That's my dad in the sport coat there holding the briefcase.
04:39
So, they had a lot of fun doing this. But no children were allowed;
04:42
my dad could tell me he was building a spaceship
04:45
and going to go to Saturn,
04:48
but he could not say anything more about it.
04:50
So all my life I have wanted to find this stuff out,
04:52
and spent the last four years tracking these old guys down.
04:54
These are stills from the video.
04:56
Jeff Bezos kindly, yesterday, said
04:58
he'll put this video up on the Amazon site -- some little clip of it. (Applause)
05:01
So, thanks to him.
05:04
They got quite serious about the engineering of this.
05:06
The size of that mass, for us, is really large technology
05:08
in a way we're never going to go back to.
05:12
If you saw the 1959 ... This is what it would feel like in the passenger compartment;
05:15
that's acceleration profile. (Laughter)
05:19
And pulse system yield:
05:22
we're looking at 20-kiloton yield for an effect for us of 10 million Newtons.
05:24
Well, here we have a little problem,
05:28
the radiation doses at the crew station: 700 rads per shot. (Laughter)
05:30
Fission yields during development:
05:36
they were hoping to get clean bombs -- they didn't.
05:38
Eyeburn: this is what happens to the people in Miami who are looking up. (Laughter)
05:42
Personnel compartment noise: that's not too bad;
05:45
it's very low frequencies, it's basically like these subwoofers.
05:49
And now we have ground hazard assessments
05:52
when you have a blow-up on the pad.
05:54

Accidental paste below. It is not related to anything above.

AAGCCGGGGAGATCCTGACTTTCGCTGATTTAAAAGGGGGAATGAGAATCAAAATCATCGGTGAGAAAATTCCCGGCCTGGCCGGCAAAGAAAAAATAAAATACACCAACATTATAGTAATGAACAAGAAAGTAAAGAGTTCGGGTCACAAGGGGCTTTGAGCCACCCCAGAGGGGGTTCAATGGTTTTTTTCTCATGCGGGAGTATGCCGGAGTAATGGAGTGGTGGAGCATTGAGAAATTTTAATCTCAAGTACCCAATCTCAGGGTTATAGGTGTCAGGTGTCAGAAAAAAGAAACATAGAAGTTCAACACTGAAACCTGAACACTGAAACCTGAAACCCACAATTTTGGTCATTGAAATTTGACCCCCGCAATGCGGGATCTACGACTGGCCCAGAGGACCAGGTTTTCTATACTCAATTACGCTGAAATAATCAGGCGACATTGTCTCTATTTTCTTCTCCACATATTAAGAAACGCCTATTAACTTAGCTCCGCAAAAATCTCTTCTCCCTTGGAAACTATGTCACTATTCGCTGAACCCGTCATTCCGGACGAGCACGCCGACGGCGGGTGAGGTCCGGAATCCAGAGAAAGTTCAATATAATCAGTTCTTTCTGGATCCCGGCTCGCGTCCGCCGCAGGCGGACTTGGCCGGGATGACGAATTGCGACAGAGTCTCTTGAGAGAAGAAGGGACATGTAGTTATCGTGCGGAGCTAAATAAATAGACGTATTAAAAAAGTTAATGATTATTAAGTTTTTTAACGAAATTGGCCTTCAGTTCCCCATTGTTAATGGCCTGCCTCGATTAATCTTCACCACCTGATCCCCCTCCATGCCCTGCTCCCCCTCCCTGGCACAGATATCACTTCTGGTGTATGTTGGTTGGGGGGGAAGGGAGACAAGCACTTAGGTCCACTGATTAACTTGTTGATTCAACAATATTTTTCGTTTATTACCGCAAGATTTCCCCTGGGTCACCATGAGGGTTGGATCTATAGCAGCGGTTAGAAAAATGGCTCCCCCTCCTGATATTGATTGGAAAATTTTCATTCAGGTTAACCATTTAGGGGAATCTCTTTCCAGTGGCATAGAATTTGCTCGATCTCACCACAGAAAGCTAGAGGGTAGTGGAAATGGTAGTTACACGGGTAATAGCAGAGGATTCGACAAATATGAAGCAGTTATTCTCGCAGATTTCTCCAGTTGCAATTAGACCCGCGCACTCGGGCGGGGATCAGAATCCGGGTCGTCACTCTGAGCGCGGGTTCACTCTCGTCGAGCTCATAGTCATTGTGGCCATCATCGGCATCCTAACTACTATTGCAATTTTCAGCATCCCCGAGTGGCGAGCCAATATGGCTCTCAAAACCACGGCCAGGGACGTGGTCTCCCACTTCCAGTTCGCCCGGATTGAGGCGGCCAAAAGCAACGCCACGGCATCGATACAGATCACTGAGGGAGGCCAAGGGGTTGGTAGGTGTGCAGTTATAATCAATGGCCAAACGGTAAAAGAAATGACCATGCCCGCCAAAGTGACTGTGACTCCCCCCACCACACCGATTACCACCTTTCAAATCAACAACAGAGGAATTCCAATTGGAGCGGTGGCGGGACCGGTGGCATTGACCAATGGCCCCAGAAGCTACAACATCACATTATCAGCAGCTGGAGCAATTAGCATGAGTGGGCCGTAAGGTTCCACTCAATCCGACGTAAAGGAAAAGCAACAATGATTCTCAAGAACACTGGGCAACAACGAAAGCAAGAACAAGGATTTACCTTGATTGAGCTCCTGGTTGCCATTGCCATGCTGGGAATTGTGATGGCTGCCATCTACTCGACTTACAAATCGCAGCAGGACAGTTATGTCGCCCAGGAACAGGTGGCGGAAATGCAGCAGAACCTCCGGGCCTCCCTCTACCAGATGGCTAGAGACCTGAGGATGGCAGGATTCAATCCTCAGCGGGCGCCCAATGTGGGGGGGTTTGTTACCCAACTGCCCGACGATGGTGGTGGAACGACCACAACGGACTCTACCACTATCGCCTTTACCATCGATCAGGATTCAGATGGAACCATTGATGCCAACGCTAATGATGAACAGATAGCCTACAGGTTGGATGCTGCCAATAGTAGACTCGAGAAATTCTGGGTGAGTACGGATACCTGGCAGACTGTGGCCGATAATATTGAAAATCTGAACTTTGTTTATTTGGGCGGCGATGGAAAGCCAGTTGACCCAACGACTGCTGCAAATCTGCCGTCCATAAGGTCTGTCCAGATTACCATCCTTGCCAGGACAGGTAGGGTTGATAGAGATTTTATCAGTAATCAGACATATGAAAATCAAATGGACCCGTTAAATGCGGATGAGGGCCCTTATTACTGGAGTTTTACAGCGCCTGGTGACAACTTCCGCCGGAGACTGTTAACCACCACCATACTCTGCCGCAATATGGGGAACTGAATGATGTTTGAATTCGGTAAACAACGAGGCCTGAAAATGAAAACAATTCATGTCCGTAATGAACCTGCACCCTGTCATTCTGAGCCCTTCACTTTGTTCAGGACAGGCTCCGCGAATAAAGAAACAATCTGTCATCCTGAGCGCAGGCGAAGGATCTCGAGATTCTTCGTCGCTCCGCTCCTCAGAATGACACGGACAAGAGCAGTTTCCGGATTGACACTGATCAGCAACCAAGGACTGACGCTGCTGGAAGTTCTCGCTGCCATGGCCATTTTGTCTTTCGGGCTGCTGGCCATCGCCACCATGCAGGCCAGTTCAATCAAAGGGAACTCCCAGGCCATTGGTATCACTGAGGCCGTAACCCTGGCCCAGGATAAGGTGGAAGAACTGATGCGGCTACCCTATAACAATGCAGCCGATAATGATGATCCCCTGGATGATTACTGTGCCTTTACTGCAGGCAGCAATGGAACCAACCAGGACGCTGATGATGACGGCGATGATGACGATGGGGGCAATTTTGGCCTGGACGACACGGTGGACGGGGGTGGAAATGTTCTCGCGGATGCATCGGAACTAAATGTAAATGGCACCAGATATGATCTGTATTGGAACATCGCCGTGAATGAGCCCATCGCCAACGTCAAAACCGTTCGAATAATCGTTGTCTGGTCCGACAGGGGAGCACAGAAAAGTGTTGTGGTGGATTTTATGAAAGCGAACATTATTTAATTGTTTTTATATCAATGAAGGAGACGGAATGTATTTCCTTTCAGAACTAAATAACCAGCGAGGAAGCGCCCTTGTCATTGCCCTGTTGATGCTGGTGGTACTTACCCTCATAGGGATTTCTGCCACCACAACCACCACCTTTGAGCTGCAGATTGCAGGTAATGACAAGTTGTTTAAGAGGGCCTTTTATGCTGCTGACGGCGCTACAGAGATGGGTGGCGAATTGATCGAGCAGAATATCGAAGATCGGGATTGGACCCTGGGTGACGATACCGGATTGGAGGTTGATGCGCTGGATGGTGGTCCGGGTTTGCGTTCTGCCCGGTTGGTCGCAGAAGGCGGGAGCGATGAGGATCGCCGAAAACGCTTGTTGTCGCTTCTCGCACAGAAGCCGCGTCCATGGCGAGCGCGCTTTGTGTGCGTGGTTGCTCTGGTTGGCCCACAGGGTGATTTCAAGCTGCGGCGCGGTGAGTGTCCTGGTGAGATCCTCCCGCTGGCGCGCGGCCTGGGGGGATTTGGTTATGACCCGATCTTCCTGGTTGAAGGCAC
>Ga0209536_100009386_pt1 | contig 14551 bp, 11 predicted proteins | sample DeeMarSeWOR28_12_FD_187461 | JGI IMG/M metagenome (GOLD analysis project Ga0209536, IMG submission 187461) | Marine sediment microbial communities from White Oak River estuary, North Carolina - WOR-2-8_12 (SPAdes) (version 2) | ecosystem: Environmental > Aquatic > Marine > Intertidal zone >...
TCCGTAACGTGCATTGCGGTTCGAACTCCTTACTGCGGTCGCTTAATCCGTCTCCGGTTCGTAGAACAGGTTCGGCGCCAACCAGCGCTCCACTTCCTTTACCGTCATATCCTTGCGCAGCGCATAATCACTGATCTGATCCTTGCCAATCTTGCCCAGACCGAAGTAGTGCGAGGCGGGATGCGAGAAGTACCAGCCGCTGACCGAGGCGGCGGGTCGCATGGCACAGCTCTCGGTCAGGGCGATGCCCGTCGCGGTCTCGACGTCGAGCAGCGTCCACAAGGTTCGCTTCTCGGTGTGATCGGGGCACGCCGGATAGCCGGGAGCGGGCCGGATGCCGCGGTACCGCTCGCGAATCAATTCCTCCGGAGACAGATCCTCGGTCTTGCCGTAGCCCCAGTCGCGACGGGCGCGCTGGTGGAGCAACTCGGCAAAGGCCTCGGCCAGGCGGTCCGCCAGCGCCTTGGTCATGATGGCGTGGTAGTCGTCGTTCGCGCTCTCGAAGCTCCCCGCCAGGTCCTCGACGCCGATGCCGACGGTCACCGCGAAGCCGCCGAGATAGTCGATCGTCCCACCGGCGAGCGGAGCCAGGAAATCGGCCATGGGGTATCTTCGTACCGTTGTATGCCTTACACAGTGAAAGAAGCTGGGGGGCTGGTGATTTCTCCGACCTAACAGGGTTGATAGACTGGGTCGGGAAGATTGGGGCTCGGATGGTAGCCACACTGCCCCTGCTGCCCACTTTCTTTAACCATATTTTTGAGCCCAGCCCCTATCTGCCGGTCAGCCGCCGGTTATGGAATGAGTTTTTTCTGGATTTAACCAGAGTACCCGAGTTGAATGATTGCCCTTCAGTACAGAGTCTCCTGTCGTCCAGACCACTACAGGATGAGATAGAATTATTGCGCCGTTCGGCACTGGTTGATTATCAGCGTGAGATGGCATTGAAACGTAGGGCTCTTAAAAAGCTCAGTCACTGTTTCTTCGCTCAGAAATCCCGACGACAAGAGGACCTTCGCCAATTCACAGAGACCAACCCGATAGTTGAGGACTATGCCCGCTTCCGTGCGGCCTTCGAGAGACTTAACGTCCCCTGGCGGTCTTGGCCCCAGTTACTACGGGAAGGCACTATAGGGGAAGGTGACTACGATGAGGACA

Finally, at the very end in 1964, NASA steps in and says,
05:56
"OK, we'll support a feasibility study for a small version
05:59
that could be launched with Saturn Vs in sections and pieced together."
06:02
So this is what NASA did, getting an
06:06
eight man version that would go to Mars.
06:12
They liked it because the guys who kind of live there would be like, "It's just like
06:14
living in a submarine."
06:16
This is crew compartment. It switches, so what's upside down
06:18
is right side up when you go to artificial gravity mode.
06:21
The scientists were still going to go along;
06:23
they would take seven astronauts and seven scientists.
06:25
This is a 20 man version for going to Jupiter:
06:27
bunks, storm cellars, exercise room.
06:30
You know, it was going to be a nice long trip.
06:33
The Air Force version: here we have a military version.
06:36
This is the kind of stuff that's not been declassified,
06:39
just that people managed to sneak home and after,
06:42
you know, on their deathbed basically gave me.
06:45
The sort of artist conceptions:
06:48
these are basically PowerPoint presentations
06:50
given to the Air Force 40 years ago.
06:53
Look at the little guys there outside the vehicle.
06:55
And one part of NASA was interested in it
07:01
but the headquarters in NASA, they killed the project.
07:03
So finally at the end, we can